I would dearly love to know if our students are being sold to the lowest bidder, or even the highest. This is money that could go to technology so that all students, (even those without iPads) and teachers can access, share, analyse and learn from the vast resources available from both commercial and OER (open educational resources) sources.

I am not against textbooks. Our students need exposure to a wide variety of texts. I just want us to stop sinking all our cash into one static document, even if it is flashy and ‘interactive’.

Here’s another link I ran into today, although I haven’t looked to carefully:

Resources to Replace Textbooks, blog called Educational Technology Guy, David Andrade.

Twilight of the lecture

It would be worth the time for all involved in the education system to read the article from Harvard Magazine, Twilight of the Lecture.

There is a lot to write about here.

The topic works with what I have been thinking a lot about today. I teach Geography 12. I was mentioning to a colleague today that I was struggling with my desire to get students working on self-directed, project based curriculum. However, I also think they have to do the systematic learning of the language and concepts of Geography 12. They have to work through the text and learn information before they can apply it.

I had some reinforcement for that struggle today.

Here are some ideas I gleaned from my reading today – some of the ideas are from the article, some of what I write is my own spin or extention:

1. Application of knowledge, and the synthesis and transformation of thinking must be the goal. If the curriculum is too large, students and educators will not have time to get to the crucial steps.

2. Learning is social. For the best results, students need to be together in the room, talking to each other. The teachers are the ones who will learn. They all need to be teachers. From the article:

3. They need to be together in the room for best results, because then the educator is able to circulate, pick up on misconceptions, extend thinking, and react to ‘teachable moments’. It is also how a teacher figures out what to teach next. Yes, DL is a reality. However, students and teachers together is optimal. I know; some digital formats can help educators and students connect with each other.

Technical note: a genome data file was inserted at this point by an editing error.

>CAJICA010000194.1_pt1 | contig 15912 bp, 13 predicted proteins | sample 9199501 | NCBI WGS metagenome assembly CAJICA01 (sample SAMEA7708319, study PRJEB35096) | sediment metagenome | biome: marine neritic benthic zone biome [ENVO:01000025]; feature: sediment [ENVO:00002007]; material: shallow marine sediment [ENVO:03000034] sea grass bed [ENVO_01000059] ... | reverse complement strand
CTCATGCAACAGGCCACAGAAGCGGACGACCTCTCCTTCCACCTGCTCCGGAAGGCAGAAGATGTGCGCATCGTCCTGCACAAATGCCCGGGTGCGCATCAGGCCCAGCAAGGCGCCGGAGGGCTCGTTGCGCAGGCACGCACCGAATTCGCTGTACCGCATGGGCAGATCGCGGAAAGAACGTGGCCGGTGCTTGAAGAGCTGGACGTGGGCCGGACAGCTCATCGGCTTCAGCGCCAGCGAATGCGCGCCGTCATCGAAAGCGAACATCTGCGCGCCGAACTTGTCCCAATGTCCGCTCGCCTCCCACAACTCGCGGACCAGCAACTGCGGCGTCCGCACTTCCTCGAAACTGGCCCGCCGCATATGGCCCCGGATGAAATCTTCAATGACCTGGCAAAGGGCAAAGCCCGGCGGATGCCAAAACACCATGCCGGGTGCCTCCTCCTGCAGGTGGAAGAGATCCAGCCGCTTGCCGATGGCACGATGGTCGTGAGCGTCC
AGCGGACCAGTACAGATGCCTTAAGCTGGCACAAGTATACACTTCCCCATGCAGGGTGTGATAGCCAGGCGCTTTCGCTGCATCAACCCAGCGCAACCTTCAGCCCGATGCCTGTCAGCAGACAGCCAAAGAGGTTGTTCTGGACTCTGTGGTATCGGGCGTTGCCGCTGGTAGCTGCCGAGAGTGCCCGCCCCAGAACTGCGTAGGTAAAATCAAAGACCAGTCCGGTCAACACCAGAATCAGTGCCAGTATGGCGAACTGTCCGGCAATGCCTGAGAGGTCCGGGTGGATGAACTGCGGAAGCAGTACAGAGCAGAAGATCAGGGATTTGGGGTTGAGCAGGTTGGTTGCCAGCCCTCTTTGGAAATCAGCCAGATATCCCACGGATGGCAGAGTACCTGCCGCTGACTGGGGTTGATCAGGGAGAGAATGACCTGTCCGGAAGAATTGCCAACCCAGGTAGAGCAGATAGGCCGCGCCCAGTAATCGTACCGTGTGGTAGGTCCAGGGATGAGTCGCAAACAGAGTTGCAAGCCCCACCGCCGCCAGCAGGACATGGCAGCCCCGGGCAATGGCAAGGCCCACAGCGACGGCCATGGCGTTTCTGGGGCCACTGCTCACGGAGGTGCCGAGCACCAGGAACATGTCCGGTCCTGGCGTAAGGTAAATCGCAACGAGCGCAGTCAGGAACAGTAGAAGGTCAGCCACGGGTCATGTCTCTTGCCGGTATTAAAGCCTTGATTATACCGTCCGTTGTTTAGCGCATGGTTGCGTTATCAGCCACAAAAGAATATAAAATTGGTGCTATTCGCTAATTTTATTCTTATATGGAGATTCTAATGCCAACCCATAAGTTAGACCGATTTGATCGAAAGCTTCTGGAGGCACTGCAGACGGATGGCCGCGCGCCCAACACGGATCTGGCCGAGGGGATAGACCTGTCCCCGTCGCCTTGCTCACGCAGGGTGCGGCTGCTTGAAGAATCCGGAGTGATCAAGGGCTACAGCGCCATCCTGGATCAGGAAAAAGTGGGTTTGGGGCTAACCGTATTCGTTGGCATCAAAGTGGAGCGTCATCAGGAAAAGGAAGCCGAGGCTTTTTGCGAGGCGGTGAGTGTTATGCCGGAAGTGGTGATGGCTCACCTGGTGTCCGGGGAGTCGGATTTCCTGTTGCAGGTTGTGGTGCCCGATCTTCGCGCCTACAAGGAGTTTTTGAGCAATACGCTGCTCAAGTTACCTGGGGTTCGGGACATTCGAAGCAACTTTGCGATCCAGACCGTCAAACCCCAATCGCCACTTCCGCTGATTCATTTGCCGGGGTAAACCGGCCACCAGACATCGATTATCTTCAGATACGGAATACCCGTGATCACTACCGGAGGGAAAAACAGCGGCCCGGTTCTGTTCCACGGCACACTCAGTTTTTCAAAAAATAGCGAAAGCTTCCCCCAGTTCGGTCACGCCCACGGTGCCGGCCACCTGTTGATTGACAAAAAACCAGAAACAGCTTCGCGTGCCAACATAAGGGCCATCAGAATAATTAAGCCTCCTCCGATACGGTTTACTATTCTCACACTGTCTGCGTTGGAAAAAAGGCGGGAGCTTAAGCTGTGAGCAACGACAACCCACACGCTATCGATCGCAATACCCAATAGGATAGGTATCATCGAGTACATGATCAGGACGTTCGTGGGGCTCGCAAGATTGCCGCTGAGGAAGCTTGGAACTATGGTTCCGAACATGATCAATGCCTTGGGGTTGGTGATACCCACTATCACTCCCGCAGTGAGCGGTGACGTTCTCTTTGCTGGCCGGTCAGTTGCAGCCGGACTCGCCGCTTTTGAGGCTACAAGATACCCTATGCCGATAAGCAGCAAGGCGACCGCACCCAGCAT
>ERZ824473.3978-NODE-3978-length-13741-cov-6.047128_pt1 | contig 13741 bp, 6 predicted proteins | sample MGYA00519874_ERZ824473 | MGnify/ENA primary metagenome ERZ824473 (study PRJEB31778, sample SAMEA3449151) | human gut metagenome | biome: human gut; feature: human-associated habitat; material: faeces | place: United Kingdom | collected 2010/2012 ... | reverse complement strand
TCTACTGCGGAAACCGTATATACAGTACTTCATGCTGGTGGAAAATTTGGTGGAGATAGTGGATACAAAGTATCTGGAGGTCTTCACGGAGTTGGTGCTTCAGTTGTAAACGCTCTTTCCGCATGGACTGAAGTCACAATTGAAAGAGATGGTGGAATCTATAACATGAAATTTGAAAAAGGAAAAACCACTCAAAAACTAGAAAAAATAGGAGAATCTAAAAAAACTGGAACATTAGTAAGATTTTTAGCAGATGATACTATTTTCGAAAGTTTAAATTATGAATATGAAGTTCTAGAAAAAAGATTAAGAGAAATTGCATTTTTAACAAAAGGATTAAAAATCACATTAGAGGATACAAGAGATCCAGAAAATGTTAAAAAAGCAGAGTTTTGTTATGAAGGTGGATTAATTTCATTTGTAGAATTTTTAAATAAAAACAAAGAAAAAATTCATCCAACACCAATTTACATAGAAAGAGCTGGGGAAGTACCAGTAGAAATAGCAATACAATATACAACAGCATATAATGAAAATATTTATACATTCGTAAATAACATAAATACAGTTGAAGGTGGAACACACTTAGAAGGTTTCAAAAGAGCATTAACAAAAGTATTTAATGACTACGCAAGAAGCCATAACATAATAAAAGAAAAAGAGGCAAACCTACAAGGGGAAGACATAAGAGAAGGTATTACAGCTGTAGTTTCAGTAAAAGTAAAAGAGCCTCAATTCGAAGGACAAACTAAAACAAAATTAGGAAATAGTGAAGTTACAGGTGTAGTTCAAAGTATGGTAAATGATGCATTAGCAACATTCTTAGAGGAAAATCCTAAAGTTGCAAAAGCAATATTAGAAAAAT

4. Students are still required to study the lecture notes. They have to tackle the information on their own and come to class with questions. We have to ensure students have the skills to approach text on their own. It must be taught. We also have to recognize, in my school anyway, that many students won’t do homework, or can’t do homework, don’t have access to the internet. Finding some strategies for this is critical.

5. Students need access to assistive technology of all kinds. One of the upsides of lectures is that people who struggle with reading can still have access to the information.

6. We can expect resistance from students (and parents). This will take some weaning and convincing. From the article, below:

7. We have to know an artist when we see one, as I previously blogged.

There are some seriously good teaching strategies in this Harvard Magazine article. Please go read it!

Ask about quality education

Today, I read an article by the Globe and Mail titled, Canadian schools falling behind in online learning, report says. I work in a small rural town where providing access to a variety of senior courses is challenging. We are asking a lot of questions and working toward a variety of options for quality programming for our students. Money is often the problem. We can’t run a class for 5 students. They still should have the right to an education in this small town.

Technology offers an array of exciting options where they wouldn’t otherwise exist. But technology is just a tool. In our rush to join the 21st century, we can’t forget the importance of relationships between teachers and students, that we learn best when we learn together, that educators need to understand where students come from. I worry politicians think that technology will make education more cost-effective. I think the 21st Century education that we really need will take more educators supporting fewer students whether that is online or not. While smart phones can be helpful, what we really need in every school is a sophisticated media lab or two and a fast internet connection. I don’t see more funding pouring into schools.

Students have a right to public, funded, quality education that will prepare them for the 21st Century. Are we falling behind on that?